Tompkins County Public Library

Friday, September 26, 2014

150 Years and Counting: TCPL Continues Year-long Sesquicentennial Celebration

TCPL continues its year-long sesquicentennial celebration with a series of exhibits and related programs.

September 26 - 28 2014 A weekend-long exploration of Abraham Lincoln’s struggle to meet the constitutional challenges of the Civil War.

Friday, September 26,  5 – 7 pm
After-hours access to the traveling exhibit which inspired the Library’s celebration for an evening of art featuring self-guided tours of Lincoln:  The Constitution and the Civil War and its three companion exhibits, Montage Histories:  Tompkins County, New York, through Photographs 1864-2014, Tompkins County in a Time of War:  Life on the Home Front and on the Battlefield and Mightier than the Sword: The Impact of Harriet Beecher Stowe’s Uncle Tom’s Cabin.

5:30 pm 
Cornell University’s Glee Club, under the direction of Robert Isaacs, will perform Toby Twining’s “Lincoln the Musician,” a dramatic and compelling interpretation of the Gettysburg Address.

7 pm  
Cinemapolis will present Civil Warriors, an original  film produced by PhotoSynthesis Productions about the first African American regiment and the Ithaca men who registered to fight in the Civil War.  A panel discussion moderated by Eric Acree, featuring narrator Professor Sean Eversley-Bradwell and co-producers/directors Che Broadnax and Deborah Hoard will be held immediately following the screening.

Saturday, September 27, 11 am - 2 pm 
A representative of TCPL’s Teen Advisory Group, portraying Abraham Lincoln, will serve as a docent providing mini tours of “Lincoln:  The Constitution and the Civil War.”

4 pm
Excerpts from  Uncle Tom’s Cabin, TCPL's featured book during Banned Books/Freedom to Read, will be read during the Tompkins County Public Library Foundation’s  Second Annual Readathon.

Sunday, September 28, 2 pm 
Elmira College Professor Charlie Mitchell will present “Re-reading Uncle Tom's Cabin after Django Unchained and Twelve Years a Slave,” an illustrated lecture.  This program will be held in the Library’s BorgWarner Community Room.

October - date to be decided
Edward E. Baptist, associate professor, Department of History, House Professor and Dean, Carl Becker House, Cornell University, will talk about Lincoln and the Civil War.

Wednesday October 22, 7 pm
“The Language of War,” an original dramatic reading presented by the Tompkins County Civil War Sesquicentennial Commemoration Commission will offer a local perspective on life in Tompkins County during the Civil War and capture the drama of the era.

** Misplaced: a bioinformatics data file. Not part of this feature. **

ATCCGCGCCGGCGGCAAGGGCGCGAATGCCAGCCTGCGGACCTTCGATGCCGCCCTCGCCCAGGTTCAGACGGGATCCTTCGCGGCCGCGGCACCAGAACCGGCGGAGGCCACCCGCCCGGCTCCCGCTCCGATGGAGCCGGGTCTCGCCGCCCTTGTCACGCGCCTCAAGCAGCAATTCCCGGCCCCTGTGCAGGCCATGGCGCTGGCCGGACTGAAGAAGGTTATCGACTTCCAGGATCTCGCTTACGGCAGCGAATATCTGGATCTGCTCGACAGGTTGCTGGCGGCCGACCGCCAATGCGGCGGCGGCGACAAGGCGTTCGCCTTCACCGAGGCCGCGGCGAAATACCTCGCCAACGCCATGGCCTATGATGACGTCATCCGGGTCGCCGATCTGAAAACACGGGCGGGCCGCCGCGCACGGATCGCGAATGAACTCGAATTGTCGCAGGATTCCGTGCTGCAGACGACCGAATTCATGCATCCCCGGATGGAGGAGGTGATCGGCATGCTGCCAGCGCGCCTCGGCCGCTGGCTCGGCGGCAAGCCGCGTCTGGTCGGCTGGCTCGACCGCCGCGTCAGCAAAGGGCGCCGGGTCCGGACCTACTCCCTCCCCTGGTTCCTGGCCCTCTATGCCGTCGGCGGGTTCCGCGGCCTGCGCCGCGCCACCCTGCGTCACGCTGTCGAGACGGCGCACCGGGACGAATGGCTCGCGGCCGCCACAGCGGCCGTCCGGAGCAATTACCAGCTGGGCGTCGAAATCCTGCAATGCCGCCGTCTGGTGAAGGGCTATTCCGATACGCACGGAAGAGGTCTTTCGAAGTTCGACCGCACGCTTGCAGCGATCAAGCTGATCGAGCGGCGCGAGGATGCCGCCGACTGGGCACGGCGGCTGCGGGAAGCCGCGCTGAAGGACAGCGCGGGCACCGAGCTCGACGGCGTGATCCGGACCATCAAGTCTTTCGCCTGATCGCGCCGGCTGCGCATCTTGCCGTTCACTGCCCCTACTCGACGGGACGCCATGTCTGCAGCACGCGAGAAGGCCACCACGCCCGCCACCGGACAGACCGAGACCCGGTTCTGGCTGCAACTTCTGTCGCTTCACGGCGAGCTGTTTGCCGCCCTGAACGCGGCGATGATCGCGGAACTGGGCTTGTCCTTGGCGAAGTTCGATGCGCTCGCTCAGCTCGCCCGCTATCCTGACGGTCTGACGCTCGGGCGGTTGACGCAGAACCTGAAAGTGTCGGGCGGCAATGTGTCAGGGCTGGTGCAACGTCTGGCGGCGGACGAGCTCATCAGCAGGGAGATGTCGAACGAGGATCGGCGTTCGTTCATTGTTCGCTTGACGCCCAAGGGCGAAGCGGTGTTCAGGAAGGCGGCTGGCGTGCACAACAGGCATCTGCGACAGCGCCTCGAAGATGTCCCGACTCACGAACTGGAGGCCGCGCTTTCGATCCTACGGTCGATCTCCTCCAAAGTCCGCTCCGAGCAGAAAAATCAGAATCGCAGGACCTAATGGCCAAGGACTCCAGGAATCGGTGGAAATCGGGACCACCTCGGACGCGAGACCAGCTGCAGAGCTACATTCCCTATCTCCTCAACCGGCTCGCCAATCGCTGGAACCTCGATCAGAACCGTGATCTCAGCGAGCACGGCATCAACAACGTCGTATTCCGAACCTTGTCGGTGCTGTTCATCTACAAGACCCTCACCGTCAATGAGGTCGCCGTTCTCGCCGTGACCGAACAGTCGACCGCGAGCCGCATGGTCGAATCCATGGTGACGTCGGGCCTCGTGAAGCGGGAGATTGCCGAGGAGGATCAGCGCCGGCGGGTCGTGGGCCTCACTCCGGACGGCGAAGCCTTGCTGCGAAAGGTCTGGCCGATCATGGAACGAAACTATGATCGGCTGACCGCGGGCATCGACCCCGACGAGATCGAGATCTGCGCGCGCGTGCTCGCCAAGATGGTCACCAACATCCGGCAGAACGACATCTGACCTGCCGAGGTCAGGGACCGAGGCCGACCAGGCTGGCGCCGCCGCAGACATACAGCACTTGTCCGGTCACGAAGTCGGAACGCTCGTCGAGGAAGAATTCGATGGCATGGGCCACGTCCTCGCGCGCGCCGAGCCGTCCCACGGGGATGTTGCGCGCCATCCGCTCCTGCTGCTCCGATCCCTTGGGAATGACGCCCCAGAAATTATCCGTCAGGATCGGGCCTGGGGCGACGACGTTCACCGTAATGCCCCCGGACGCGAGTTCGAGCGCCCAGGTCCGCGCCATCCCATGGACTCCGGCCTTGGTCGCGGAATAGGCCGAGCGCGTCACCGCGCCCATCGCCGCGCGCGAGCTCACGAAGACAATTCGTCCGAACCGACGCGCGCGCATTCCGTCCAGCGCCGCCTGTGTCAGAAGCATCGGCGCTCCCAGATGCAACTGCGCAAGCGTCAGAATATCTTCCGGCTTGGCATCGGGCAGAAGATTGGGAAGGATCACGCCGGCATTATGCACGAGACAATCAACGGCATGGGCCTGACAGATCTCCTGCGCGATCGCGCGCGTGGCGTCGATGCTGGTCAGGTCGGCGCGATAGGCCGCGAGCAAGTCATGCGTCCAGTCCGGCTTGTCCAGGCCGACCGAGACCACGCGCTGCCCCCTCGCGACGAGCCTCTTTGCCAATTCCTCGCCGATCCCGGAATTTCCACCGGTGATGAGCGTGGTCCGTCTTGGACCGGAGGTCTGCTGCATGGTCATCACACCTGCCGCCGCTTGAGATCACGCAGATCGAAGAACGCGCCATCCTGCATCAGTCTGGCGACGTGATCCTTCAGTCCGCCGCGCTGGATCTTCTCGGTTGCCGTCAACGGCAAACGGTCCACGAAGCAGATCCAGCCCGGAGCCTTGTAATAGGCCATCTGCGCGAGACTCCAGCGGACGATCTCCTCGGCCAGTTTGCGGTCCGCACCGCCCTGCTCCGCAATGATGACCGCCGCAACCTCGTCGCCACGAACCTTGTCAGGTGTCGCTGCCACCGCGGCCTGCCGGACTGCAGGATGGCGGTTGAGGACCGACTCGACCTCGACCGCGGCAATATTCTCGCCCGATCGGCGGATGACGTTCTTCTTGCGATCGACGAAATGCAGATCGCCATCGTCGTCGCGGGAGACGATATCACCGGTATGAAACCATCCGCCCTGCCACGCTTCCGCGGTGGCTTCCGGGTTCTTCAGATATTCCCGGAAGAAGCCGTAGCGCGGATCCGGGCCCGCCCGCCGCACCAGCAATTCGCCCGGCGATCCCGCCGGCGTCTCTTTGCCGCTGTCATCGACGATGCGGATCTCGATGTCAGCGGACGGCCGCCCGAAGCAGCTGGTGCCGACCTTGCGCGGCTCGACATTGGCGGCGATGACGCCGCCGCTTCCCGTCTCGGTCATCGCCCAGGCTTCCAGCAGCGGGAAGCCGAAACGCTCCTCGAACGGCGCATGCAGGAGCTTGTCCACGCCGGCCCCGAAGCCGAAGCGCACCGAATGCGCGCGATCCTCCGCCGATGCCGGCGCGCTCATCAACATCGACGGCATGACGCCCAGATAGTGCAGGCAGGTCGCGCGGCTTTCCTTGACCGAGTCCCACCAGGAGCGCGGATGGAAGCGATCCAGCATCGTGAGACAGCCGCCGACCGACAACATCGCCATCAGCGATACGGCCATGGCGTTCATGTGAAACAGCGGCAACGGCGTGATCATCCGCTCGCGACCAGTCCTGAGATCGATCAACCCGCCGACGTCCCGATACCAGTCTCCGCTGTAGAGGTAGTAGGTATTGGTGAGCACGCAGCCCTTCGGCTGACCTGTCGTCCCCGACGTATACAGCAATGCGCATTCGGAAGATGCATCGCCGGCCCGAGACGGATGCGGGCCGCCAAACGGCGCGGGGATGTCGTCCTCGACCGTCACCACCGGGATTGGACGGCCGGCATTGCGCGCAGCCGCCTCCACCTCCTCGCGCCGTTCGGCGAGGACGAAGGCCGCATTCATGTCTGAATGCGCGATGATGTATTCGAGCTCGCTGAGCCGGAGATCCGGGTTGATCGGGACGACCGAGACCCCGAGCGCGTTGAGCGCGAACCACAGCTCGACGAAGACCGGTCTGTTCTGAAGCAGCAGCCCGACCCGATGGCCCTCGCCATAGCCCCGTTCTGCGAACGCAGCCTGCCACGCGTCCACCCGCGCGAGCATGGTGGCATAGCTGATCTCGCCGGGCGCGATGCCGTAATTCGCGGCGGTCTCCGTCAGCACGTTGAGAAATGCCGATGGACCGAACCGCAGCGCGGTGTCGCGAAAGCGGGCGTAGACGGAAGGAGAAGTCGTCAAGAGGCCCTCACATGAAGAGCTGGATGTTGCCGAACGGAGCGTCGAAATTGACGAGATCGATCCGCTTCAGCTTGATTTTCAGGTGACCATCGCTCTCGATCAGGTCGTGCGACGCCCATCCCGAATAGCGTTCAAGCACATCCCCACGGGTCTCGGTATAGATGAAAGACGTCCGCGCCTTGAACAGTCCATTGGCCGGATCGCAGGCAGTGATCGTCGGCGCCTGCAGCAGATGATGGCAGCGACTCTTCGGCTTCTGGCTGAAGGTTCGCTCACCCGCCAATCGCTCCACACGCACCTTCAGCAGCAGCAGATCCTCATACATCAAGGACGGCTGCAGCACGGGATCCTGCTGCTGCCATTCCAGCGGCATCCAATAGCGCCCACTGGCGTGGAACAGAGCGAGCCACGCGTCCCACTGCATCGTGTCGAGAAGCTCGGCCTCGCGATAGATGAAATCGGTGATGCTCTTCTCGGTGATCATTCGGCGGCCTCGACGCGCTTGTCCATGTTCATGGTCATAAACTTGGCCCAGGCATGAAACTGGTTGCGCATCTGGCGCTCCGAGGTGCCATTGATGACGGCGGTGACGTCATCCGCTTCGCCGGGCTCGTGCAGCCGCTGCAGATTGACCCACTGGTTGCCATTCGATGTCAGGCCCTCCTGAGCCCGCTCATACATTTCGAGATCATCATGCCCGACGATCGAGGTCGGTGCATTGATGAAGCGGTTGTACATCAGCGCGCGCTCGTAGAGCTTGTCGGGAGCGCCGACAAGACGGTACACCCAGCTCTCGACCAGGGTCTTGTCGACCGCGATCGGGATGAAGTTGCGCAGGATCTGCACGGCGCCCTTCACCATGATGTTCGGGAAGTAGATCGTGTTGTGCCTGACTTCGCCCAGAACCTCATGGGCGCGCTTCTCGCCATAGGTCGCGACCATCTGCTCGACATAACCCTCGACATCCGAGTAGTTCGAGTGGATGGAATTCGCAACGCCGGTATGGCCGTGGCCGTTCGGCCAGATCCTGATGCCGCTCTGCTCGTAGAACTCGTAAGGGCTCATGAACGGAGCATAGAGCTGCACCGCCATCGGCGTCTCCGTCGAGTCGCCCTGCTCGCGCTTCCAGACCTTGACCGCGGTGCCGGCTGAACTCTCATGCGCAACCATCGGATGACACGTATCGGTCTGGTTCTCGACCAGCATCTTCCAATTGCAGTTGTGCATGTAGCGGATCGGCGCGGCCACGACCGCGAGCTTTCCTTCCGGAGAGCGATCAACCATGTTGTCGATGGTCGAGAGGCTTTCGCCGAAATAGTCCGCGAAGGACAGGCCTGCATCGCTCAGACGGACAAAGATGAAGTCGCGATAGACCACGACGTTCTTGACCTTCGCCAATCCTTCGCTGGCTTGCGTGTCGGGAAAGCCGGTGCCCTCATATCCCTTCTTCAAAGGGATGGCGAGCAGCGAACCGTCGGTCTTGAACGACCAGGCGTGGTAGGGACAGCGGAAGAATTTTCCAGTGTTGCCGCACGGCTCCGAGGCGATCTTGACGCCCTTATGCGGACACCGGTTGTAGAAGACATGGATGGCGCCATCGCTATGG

Separate blogs about each exhibit will follow.

Thursday, September 25, 2014

Screening of Civil Warriors at Cinemapolis part of Sesquicentennial Celebration

150 Years and Counting: Tompkins County Public Library Continues Year-long Sesquicentennial Celebration with presentation of Civil Warriors at Cinemapolis at 7 PM on Friday, September 26, after the opening reception for Lincoln: The Constitution and the Civil War.

TCPL is proud to present the premier screening at Cinemapolis of Civil Warriors, a documentary film by Deborah C. Hoard and Che Broadnax that brings to life the true story of the 26 black men from Tompkins County who enlisted in the Civil War’s first regiment of African American soldiers.  

Their story begins on December 24, 1863 and unfolds as the rhythm and energy of contemporary spoken word performances mix with historical images and music. The film’s narrator, Sean Eversley-Bradwell, Ithaca College assistant professor, Center for the Study of Culture, Race, and Ethnicity, provides historical and personal perspective 150 years after these men stepped up to wear the uniform of a country that called them “boy.”

A panel discussion moderated by Eric Acree, director of Cornell University’s Africana Library featuring Professor Bradwell and co-producers/directors Hoard and Broadnax will take place immediately following the screening.

Lincoln: The Constitution and the Civil War

As 2014 comes to an end, TCPL continues the celebration of its Sesquicentennial. 

The Library was founded during the upheaval of Civil War. Tompkins County sent volunteers, including 26 black men, to join the Union army and Ithaca was designated by New York State as a training and embarkation point.  Despite the uncertainties the economy flourished. Ezra Cornell proposed the creation of a free library in 1862, and legislation was passed on April 4, 1864 authorizing him “to found a public Library and Literary Institution in the village of Ithaca.” At the Library’s inauguration, Cornell stated “Fellow Citizens of Ithaca, this library belongs to you and to the other residents of the county of Tompkins.”

In honor of Ezra Cornell’s commitment to and recognition of community amidst the uncertainties of war, TCPL presents the American Library Association’s traveling exhibit Lincoln: The Constitution and the Civil War, a thematic display that offers an intriguing perspective of the challenges America’s much-heralded 16th president faced during the Civil War. This timely exhibit describes Lincoln’s use of the Constitution as a guide for tackling the major issues of the war—secession of Southern states, slavery and wartime civil liberties.  
Secession vs. Union Illustration from Harper's Weekly1864

A series of panels placed in the Avenue of the Friends depict important themes: 
LINCOLN: his second inauguration and taking of the Oath of Office; 
DIVIDED: are we a single nation or a confederacy of sovereign and separate states?; BOUND: can slavery be uprooted by constitutional means?;  
DISSENT: the crisis of civil liberties: must civil liberties give way to save the nation?; ENDURES: leaves us with the question, “Has America lived up to the ideals Lincoln fought for -  Equality, Freedom, Democracy?”